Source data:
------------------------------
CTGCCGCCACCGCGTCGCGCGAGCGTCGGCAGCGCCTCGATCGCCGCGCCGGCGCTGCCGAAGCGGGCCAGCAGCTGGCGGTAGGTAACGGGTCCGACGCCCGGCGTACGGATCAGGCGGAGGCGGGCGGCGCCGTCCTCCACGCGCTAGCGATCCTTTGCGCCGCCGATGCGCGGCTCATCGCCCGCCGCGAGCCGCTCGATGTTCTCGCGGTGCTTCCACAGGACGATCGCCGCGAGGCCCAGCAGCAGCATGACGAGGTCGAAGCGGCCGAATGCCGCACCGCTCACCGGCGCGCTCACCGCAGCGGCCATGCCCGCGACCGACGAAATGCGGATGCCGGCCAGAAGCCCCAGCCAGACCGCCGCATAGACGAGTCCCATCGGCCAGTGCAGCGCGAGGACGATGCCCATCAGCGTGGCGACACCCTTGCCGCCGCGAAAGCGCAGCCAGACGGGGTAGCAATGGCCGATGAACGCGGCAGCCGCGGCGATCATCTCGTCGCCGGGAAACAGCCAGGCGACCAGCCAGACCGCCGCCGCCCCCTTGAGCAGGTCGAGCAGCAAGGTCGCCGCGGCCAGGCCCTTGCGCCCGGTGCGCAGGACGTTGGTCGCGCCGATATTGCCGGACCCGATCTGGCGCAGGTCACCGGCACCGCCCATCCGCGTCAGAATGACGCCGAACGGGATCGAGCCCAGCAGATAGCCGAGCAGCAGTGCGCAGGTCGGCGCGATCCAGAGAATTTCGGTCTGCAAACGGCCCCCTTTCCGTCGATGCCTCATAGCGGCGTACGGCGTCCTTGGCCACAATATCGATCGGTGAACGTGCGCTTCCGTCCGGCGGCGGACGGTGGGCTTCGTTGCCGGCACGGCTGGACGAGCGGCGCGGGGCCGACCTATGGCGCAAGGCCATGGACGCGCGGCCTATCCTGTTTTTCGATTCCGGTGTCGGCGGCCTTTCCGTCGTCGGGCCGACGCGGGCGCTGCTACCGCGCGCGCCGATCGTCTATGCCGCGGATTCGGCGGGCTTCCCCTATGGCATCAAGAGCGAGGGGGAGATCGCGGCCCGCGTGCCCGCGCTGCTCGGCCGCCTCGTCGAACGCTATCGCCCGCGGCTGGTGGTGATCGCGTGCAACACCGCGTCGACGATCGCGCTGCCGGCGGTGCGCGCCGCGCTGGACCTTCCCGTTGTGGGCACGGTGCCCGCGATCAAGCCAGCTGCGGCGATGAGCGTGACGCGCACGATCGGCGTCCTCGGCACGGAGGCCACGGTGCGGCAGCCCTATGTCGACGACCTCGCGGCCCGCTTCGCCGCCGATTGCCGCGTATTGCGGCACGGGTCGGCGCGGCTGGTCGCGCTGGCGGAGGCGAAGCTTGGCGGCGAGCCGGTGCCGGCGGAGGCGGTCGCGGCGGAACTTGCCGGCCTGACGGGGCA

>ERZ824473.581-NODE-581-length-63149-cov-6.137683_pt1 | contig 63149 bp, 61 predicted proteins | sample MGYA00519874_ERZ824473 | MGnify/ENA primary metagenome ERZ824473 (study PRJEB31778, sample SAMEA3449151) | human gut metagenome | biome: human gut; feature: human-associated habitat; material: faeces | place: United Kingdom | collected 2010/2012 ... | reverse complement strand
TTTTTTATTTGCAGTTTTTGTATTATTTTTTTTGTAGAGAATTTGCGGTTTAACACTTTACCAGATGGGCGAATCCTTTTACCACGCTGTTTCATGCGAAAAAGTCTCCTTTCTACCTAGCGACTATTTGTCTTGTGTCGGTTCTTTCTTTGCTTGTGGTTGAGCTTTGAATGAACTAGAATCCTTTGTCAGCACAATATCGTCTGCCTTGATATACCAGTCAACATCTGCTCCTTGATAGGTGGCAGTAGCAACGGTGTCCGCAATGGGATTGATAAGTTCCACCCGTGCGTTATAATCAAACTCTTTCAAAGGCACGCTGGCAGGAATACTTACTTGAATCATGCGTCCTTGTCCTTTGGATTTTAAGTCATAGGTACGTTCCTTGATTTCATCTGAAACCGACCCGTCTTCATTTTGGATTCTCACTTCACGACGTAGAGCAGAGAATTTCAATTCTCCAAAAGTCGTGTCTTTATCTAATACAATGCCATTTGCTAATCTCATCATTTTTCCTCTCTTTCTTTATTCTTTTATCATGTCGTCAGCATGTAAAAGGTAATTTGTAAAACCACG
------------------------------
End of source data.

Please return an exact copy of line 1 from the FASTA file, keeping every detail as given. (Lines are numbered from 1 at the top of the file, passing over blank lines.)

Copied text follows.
CTGCCGCCACCGCGTCGCGCGAGCGTCGGCAGCGCCTCGATCGCCGCGCCGGCGCTGCCGAAGCGGGCCAGCAGCTGGCGGTAGGTAACGGGTCCGACGCCCGGCGTACGGATCAGGCGGAGGCGGGCGGCGCCGTCCTCCACGCGCTAGCGATCCTTTGCGCCGCCGATGCGCGGCTCATCGCCCGCCGCGAGCCGCTCGATGTTCTCGCGGTGCTTCCACAGGACGATCGCCGCGAGGCCCAGCAGCAGCATGACGAGGTCGAAGCGGCCGAATGCCGCACCGCTCACCGGCGCGCTCACCGCAGCGGCCATGCCCGCGACCGACGAAATGCGGATGCCGGCCAGAAGCCCCAGCCAGACCGCCGCATAGACGAGTCCCATCGGCCAGTGCAGCGCGAGGACGATGCCCATCAGCGTGGCGACACCCTTGCCGCCGCGAAAGCGCAGCCAGACGGGGTAGCAATGGCCGATGAACGCGGCAGCCGCGGCGATCATCTCGTCGCCGGGAAACAGCCAGGCGACCAGCCAGACCGCCGCCGCCCCCTTGAGCAGGTCGAGCAGCAAGGTCGCCGCGGCCAGGCCCTTGCGCCCGGTGCGCAGGACGTTGGTCGCGCCGATATTGCCGGACCCGATCTGGCGCAGGTCACCGGCACCGCCCATCCGCGTCAGAATGACGCCGAACGGGATCGAGCCCAGCAGATAGCCGAGCAGCAGTGCGCAGGTCGGCGCGATCCAGAGAATTTCGGTCTGCAAACGGCCCCCTTTCCGTCGATGCCTCATAGCGGCGTACGGCGTCCTTGGCCACAATATCGATCGGTGAACGTGCGCTTCCGTCCGGCGGCGGACGGTGGGCTTCGTTGCCGGCACGGCTGGACGAGCGGCGCGGGGCCGACCTATGGCGCAAGGCCATGGACGCGCGGCCTATCCTGTTTTTCGATTCCGGTGTCGGCGGCCTTTCCGTCGTCGGGCCGACGCGGGCGCTGCTACCGCGCGCGCCGATCGTCTATGCCGCGGATTCGGCGGGCTTCCCCTATGGCATCAAGAGCGAGGGGGAGATCGCGGCCCGCGTGCCCGCGCTGCTCGGCCGCCTCGTCGAACGCTATCGCCCGCGGCTGGTGGTGATCGCGTGCAACACCGCGTCGACGATCGCGCTGCCGGCGGTGCGCGCCGCGCTGGACCTTCCCGTTGTGGGCACGGTGCCCGCGATCAAGCCAGCTGCGGCGATGAGCGTGACGCGCACGATCGGCGTCCTCGGCACGGAGGCCACGGTGCGGCAGCCCTATGTCGACGACCTCGCGGCCCGCTTCGCCGCCGATTGCCGCGTATTGCGGCACGGGTCGGCGCGGCTGGTCGCGCTGGCGGAGGCGAAGCTTGGCGGCGAGCCGGTGCCGGCGGAGGCGGTCGCGGCGGAACTTGCCGGCCTGACGGGGCA